Stephen and Sam Ames are estranged from one another – this was a carefully planned out part of the story. For the past two years, I’ve been estranged from my extended family – something I never imagined happening. I’ve had to trust God through this time, examine my own heart, my words, my actions – and then trust that God is accomplishing what concerns me even when I don’t see anything changing.
Romance novels get a bad rap a lot of the time. How do you respond to the negative perception of romance novels, and often, readers of them?
I’ve read all sorts of romance novels – including questionable ones because no one challenged me to guard my mind and heart. But there’s one undeniable truth: people love story. And falling in love – and out of love – and fighting for your relationships and failing and finding happily ever after – all of that is real life. So yes, I read romance novels. I write romance novels. But I write ‘em real. There’s more to happily ever after than the fairy tales tell us. Relationships are messy.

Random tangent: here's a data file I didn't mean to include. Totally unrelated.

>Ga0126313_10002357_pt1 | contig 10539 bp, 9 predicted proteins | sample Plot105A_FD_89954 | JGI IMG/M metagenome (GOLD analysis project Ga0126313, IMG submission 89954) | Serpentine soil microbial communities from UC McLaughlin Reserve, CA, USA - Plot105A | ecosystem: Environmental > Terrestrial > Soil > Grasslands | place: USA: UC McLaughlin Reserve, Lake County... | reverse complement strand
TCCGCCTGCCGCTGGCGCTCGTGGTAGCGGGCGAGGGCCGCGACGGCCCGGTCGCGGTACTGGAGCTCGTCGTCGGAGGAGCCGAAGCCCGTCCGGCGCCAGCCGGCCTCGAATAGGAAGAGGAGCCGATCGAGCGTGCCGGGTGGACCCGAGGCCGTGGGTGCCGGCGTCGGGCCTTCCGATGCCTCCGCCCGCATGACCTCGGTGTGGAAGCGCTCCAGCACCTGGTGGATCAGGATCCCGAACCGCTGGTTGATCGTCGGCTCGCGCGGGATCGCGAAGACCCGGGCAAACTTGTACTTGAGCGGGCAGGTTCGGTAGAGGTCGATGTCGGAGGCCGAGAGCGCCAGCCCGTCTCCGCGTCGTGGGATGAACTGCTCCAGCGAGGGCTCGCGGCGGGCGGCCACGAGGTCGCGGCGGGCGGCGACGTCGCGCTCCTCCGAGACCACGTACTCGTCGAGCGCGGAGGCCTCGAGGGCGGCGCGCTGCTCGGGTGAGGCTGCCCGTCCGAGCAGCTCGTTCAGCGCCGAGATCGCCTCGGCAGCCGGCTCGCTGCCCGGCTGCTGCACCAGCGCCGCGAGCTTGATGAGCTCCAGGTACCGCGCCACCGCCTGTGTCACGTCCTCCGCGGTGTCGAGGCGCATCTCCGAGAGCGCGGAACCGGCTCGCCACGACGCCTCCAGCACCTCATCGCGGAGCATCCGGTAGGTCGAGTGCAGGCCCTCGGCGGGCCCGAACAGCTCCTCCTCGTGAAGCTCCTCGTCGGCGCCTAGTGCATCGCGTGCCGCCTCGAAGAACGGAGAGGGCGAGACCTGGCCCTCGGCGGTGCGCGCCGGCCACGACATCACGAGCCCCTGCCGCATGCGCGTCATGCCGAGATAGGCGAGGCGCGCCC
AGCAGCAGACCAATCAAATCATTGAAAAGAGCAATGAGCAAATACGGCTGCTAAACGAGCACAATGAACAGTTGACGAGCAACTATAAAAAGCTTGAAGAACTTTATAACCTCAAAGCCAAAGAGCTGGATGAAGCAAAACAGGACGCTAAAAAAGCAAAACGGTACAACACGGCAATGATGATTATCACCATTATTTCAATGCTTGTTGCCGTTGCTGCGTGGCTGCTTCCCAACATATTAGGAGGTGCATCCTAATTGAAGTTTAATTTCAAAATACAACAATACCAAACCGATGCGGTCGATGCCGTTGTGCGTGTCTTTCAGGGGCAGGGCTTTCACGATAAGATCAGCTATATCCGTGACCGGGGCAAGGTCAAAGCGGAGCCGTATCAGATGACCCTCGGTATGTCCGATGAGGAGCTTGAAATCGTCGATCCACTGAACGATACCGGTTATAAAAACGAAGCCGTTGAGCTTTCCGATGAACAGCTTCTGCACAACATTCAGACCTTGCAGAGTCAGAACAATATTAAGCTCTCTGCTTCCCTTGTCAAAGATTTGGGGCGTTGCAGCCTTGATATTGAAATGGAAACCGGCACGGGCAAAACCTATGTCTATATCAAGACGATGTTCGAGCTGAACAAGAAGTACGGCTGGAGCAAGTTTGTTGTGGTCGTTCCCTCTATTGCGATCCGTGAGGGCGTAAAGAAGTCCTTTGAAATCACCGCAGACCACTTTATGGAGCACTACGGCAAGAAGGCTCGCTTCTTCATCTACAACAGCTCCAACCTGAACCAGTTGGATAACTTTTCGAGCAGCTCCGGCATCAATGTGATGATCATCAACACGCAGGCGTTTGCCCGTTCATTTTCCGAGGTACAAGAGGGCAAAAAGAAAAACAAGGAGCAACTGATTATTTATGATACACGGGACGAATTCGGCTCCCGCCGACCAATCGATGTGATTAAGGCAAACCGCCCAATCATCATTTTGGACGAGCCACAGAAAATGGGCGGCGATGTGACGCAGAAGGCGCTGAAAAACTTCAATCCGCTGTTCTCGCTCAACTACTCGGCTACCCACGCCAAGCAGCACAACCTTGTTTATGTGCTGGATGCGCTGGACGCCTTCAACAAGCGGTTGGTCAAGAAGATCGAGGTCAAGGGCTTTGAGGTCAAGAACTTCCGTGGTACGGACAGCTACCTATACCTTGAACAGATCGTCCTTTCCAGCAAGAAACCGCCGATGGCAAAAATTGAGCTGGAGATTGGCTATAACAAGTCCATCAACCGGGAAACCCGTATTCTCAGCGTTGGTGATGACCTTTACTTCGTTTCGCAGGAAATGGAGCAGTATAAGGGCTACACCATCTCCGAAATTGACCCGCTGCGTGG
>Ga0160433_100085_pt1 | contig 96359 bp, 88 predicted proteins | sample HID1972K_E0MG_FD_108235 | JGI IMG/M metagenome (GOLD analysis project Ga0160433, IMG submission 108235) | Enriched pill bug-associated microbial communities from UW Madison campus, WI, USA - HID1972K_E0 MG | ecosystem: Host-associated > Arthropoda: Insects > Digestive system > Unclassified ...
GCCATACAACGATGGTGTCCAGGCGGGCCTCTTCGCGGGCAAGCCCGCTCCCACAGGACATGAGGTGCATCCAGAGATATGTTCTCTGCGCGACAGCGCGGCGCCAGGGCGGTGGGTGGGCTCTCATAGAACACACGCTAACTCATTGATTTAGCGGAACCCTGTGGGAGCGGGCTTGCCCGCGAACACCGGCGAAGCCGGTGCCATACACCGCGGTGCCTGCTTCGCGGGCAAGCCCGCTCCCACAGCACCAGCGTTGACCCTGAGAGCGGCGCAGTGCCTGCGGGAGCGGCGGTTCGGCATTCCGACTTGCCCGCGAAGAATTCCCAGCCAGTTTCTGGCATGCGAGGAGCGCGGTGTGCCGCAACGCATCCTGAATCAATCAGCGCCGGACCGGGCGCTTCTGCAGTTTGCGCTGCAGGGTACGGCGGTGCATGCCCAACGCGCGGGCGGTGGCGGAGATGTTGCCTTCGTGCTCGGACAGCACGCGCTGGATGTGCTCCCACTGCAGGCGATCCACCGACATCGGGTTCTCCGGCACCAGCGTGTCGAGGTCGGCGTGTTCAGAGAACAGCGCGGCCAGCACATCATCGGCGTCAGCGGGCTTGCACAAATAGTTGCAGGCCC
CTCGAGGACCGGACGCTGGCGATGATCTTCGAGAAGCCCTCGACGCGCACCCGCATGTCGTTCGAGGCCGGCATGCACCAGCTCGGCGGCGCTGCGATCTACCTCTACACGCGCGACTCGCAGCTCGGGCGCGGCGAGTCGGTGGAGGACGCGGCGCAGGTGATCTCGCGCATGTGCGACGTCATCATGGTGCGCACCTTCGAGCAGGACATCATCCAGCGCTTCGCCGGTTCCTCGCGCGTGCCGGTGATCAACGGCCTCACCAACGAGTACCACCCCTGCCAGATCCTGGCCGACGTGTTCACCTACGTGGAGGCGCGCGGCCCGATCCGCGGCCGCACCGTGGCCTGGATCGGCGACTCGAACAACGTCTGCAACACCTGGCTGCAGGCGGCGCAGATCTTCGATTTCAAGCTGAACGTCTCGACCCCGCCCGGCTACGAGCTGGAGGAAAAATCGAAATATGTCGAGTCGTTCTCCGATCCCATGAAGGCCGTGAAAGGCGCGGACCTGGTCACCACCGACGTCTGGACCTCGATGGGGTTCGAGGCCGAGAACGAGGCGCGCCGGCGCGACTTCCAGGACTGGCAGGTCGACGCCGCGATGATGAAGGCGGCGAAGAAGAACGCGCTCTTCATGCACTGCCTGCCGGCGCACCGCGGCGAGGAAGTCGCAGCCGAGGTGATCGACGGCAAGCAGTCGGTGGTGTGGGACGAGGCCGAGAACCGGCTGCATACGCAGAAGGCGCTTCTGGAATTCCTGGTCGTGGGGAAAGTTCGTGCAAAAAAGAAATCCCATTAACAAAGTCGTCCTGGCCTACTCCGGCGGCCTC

Please tell my readers there are more books to come! Can you share anything in that regard?
I’m on back-to-back deadlines for a novel and a novella that start a new Destination Wedding series with Howard Books in 2015. I’m having fun with those!
Thanks, dear Beth!
Relz Reviewz Extras
Beth’s Pop Quiz
Watch Beth’s Mad Minute and listen to my audio interview
Review of Catch A Falling Star
Character spotlight on Kendall & Griffin
Review of Wish You Were Here
Character spotlight on Allison & Daniel
Interview with Beth
Beth’s Author Alert
Visit Beth’s website
Buy from Amazon: Somebody Like You: A Novel or from Koorong